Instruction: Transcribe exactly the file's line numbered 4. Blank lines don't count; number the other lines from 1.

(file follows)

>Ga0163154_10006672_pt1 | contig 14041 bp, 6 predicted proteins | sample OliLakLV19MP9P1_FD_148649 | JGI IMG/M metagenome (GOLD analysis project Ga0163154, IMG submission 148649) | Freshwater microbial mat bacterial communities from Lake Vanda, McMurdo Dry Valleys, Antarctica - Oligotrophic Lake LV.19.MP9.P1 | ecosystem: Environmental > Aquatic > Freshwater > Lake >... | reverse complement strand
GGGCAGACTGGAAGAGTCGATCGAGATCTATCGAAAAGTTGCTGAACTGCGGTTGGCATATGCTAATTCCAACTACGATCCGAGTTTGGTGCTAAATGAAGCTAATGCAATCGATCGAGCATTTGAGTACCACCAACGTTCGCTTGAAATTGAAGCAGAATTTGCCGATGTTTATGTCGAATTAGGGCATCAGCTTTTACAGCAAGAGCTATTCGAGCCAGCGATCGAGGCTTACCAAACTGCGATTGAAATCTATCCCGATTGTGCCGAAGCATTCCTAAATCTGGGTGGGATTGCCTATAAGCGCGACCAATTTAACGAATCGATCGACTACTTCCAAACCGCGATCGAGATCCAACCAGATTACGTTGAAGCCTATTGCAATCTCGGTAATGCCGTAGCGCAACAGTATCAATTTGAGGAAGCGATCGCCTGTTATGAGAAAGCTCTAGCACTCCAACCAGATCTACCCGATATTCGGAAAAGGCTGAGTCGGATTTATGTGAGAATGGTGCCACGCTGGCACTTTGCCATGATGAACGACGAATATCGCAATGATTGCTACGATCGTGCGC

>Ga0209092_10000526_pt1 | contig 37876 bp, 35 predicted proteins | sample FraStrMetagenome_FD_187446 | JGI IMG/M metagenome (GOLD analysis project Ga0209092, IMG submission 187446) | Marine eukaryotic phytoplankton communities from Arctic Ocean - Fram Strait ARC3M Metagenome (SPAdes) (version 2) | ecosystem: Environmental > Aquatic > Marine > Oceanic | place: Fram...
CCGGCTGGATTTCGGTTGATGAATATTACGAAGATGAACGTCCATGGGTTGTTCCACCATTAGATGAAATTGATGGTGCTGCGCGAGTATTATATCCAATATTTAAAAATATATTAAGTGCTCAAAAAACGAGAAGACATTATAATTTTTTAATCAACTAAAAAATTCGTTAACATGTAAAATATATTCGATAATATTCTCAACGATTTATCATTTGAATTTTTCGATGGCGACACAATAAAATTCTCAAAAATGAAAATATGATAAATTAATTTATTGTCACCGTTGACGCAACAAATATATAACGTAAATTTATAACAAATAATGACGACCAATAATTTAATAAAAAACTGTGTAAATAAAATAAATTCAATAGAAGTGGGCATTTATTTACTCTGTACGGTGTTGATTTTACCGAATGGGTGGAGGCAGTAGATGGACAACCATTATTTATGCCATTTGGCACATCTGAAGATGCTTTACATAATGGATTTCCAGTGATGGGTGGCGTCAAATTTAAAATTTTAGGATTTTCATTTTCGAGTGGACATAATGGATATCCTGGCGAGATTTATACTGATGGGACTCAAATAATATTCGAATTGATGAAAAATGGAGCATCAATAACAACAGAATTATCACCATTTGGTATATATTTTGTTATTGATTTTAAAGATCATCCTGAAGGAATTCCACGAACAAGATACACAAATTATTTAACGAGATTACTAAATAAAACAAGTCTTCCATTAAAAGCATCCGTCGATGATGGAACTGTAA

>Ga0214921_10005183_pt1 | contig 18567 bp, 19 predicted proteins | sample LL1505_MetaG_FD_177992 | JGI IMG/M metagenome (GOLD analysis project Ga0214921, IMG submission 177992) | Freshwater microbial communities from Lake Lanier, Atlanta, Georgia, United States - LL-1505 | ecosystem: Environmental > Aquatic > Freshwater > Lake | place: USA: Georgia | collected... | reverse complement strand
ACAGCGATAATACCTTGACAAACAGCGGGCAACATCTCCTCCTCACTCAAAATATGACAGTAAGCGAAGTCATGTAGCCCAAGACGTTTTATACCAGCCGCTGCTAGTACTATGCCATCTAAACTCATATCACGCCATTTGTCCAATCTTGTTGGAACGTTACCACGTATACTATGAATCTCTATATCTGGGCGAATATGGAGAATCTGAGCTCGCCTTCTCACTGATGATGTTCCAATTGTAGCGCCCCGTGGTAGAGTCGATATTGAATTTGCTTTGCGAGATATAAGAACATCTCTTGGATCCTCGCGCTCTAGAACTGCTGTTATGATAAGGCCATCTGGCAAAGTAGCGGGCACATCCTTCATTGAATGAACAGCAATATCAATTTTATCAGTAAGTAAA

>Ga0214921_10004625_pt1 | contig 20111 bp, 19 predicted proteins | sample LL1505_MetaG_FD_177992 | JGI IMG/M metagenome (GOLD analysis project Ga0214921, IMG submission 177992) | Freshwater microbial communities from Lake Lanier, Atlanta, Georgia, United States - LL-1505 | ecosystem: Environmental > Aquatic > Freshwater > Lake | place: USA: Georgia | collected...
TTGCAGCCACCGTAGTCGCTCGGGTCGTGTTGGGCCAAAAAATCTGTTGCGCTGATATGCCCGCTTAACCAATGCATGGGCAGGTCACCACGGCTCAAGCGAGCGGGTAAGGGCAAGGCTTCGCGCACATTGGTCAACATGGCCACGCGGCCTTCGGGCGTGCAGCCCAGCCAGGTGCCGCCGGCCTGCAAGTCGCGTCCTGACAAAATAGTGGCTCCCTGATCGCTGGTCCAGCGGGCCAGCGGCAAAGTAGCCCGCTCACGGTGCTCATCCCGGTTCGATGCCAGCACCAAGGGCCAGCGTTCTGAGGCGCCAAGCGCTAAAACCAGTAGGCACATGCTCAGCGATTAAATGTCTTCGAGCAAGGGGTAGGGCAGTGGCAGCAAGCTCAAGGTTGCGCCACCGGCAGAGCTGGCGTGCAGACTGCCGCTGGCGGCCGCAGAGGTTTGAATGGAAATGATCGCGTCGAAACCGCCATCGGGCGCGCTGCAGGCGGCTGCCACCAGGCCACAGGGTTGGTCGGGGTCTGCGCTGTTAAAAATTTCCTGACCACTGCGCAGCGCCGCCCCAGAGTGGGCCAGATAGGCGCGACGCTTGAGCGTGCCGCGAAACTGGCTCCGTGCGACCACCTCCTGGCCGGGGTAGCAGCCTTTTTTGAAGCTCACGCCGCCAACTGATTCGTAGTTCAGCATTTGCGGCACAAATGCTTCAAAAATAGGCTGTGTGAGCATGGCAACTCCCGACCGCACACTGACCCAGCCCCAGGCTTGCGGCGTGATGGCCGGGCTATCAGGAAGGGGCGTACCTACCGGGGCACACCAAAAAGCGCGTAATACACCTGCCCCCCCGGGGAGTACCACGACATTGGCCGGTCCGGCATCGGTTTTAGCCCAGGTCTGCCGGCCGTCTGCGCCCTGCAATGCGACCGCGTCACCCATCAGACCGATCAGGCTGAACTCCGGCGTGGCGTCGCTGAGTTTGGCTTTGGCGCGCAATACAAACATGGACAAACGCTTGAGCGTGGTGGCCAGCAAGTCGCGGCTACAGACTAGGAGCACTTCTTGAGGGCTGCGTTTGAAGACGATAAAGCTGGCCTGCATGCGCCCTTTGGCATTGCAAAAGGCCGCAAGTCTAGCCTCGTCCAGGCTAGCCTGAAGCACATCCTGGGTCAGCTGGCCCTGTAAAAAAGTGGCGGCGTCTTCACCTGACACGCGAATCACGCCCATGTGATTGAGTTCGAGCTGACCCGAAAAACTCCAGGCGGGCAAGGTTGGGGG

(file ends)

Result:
CCGGCTGGATTTCGGTTGATGAATATTACGAAGATGAACGTCCATGGGTTGTTCCACCATTAGATGAAATTGATGGTGCTGCGCGAGTATTATATCCAATATTTAAAAATATATTAAGTGCTCAAAAAACGAGAAGACATTATAATTTTTTAATCAACTAAAAAATTCGTTAACATGTAAAATATATTCGATAATATTCTCAACGATTTATCATTTGAATTTTTCGATGGCGACACAATAAAATTCTCAAAAATGAAAATATGATAAATTAATTTATTGTCACCGTTGACGCAACAAATATATAACGTAAATTTATAACAAATAATGACGACCAATAATTTAATAAAAAACTGTGTAAATAAAATAAATTCAATAGAAGTGGGCATTTATTTACTCTGTACGGTGTTGATTTTACCGAATGGGTGGAGGCAGTAGATGGACAACCATTATTTATGCCATTTGGCACATCTGAAGATGCTTTACATAATGGATTTCCAGTGATGGGTGGCGTCAAATTTAAAATTTTAGGATTTTCATTTTCGAGTGGACATAATGGATATCCTGGCGAGATTTATACTGATGGGACTCAAATAATATTCGAATTGATGAAAAATGGAGCATCAATAACAACAGAATTATCACCATTTGGTATATATTTTGTTATTGATTTTAAAGATCATCCTGAAGGAATTCCACGAACAAGATACACAAATTATTTAACGAGATTACTAAATAAAACAAGTCTTCCATTAAAAGCATCCGTCGATGATGGAACTGTAA